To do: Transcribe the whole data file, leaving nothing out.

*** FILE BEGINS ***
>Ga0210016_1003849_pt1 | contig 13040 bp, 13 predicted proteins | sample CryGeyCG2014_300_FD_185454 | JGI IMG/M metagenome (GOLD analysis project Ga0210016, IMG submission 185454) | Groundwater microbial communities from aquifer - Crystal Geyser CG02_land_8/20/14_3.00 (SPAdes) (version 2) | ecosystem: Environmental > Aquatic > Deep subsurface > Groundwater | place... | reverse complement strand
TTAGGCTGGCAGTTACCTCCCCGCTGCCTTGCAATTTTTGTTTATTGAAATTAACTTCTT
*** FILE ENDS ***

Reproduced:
>Ga0210016_1003849_pt1 | contig 13040 bp, 13 predicted proteins | sample CryGeyCG2014_300_FD_185454 | JGI IMG/M metagenome (GOLD analysis project Ga0210016, IMG submission 185454) | Groundwater microbial communities from aquifer - Crystal Geyser CG02_land_8/20/14_3.00 (SPAdes) (version 2) | ecosystem: Environmental > Aquatic > Deep subsurface > Groundwater | place... | reverse complement strand
TTAGGCTGGCAGTTACCTCCCCGCTGCCTTGCAATTTTTGTTTATTGAAATTAACTTCTT